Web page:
FDA Grants Waiver for Wider Flu Test Use

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The 2014-2015 flu season has been one of the worst on record in recent years and now the US Food and Drug Administration has approved a waiver allowing a test to be more widely when confirming a diagnosis of influenza virus infection.

The 2014-2015 flu season has been one of the worst on record in recent years and now the US Food and Drug Administration (FDA) has approved a waiver allowing a test to be more widely when confirming a diagnosis of influenza virus infection.

The Alere I Influenza A& B test has already been used at a few select laboratories but will now be able to be put into wider circulation under the FDA’s Clinical Laboratory Improvement Amendments (CLIA). The US Centers for Disease Control and Prevention has reported that in any given year more than 200,000 people in the country are hospitalized due to the virus.

With the CLIA waiver doctors’ offices, emergency rooms and other healthcare locations will be able to conduct the test themselves rather than sending samples to specific labs already equipped with the necessary devices.

“Today’s decision allows the first nucleic acid-based test to be available in clinical settings that previously could not use this technology,” said Alberto Gutierrez, PhD, director of the Office of In Vitro Diagnostics and Radiological Health in the FDA’s Center for Devices and Radiological Health in an FDA statement. “We expect many other simple and accurate tests using nucleic acid-based technology to be developed in the near future. Once cleared by FDA, such tests can allow health care professionals to receive test results more quickly to inform further diagnostic and treatment decisions.”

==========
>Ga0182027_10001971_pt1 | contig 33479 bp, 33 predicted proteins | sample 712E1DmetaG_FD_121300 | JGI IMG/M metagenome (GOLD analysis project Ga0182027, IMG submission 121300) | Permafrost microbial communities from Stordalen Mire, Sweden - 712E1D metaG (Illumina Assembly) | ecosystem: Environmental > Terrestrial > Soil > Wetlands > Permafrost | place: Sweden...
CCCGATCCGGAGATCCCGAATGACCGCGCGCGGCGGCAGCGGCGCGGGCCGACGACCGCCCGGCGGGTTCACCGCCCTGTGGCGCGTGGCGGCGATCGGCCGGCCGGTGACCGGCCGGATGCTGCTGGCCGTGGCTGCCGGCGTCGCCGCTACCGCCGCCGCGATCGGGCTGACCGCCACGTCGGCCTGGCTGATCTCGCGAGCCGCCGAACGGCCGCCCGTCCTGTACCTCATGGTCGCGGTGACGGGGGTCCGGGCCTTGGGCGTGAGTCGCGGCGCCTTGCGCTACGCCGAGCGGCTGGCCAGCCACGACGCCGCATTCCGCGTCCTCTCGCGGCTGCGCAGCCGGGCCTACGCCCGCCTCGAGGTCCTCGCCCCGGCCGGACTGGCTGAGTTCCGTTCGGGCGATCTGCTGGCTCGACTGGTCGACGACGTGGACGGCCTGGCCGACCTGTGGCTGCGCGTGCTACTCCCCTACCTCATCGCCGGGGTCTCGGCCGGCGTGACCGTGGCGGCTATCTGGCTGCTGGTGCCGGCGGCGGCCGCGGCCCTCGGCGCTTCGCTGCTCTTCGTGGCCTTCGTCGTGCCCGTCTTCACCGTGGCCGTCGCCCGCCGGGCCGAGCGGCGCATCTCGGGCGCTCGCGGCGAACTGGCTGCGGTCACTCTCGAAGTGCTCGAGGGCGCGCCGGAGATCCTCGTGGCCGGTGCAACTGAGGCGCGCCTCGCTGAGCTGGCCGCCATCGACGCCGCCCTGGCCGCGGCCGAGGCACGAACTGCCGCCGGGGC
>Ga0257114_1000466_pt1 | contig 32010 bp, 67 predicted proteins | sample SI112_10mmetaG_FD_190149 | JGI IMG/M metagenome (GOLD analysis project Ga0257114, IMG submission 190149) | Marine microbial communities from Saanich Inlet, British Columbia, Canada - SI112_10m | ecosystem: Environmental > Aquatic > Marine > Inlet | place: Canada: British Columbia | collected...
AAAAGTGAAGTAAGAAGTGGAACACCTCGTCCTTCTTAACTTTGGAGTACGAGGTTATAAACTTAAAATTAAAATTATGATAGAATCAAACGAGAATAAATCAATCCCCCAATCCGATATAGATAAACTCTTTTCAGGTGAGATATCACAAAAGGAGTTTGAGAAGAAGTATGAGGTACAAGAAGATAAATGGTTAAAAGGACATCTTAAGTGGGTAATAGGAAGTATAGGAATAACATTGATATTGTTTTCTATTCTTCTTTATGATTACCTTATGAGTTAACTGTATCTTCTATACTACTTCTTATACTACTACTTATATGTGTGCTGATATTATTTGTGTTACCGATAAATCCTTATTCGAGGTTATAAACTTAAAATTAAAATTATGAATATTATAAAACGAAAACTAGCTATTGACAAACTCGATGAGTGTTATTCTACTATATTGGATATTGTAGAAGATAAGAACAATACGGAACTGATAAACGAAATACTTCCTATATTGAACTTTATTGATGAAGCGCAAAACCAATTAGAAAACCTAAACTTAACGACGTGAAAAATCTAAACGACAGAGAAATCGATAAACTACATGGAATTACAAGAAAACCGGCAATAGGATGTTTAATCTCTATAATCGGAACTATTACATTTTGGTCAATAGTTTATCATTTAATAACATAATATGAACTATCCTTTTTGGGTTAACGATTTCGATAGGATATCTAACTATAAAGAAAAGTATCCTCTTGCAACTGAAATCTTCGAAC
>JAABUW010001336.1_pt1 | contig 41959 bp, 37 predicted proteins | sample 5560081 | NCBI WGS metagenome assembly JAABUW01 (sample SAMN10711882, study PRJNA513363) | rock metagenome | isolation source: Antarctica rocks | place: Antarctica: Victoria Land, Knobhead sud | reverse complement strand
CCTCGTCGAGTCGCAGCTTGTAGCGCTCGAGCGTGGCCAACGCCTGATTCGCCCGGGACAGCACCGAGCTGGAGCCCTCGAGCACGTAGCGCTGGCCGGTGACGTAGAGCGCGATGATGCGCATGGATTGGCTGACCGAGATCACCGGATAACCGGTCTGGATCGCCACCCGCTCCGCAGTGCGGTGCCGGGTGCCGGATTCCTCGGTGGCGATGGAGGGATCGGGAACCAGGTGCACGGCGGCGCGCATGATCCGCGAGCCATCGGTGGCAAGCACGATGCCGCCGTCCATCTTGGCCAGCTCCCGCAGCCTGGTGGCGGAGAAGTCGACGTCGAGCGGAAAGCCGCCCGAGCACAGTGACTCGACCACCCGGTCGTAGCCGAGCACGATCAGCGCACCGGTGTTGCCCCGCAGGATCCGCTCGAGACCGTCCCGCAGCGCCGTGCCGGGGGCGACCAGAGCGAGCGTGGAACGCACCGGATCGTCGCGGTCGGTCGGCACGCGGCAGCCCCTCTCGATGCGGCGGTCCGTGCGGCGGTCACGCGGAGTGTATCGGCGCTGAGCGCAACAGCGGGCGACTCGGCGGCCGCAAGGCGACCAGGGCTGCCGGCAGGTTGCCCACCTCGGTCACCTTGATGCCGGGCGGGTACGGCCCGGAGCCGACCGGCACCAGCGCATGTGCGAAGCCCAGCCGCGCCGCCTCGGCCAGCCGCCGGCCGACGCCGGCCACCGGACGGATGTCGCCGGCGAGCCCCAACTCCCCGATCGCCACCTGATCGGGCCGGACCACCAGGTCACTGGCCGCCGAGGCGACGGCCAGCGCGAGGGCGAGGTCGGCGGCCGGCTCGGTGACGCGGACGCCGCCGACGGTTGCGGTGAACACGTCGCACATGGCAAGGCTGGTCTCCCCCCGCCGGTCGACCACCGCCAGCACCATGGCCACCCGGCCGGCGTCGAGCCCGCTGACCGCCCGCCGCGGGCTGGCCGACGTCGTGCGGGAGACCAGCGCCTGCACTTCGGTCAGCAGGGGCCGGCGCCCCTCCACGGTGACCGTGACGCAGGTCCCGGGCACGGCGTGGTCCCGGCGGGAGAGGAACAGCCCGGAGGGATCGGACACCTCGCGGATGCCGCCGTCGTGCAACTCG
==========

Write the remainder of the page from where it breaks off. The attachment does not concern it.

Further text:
The Alere test involves a nasal swab taken from a patient with flu-like symptoms and results can be determined in as little as 15 minutes. While effective, the statement notes, “Negative results do not rule out influenza virus infection; the test is intended to aid in diagnosis along with the evaluation of other risk factors.”

According to the FDA statement the test was first approved in June of 2014 but the waiver was granted after the manufacturer, Alere Scarborough, Inc., “submitted data demonstrating the test’s ease of use and low risk of false results when used by untrained operators.” The data included results from a study involving more than 500 patients who were tested both with the Alere technology and a previously approved molecular comparator.

The results of that study showed “The Alere I Influenza A& B test demonstrated high accuracy when identifying patients with or without influenza A and influenza B by users untrained in laboratory procedures.”

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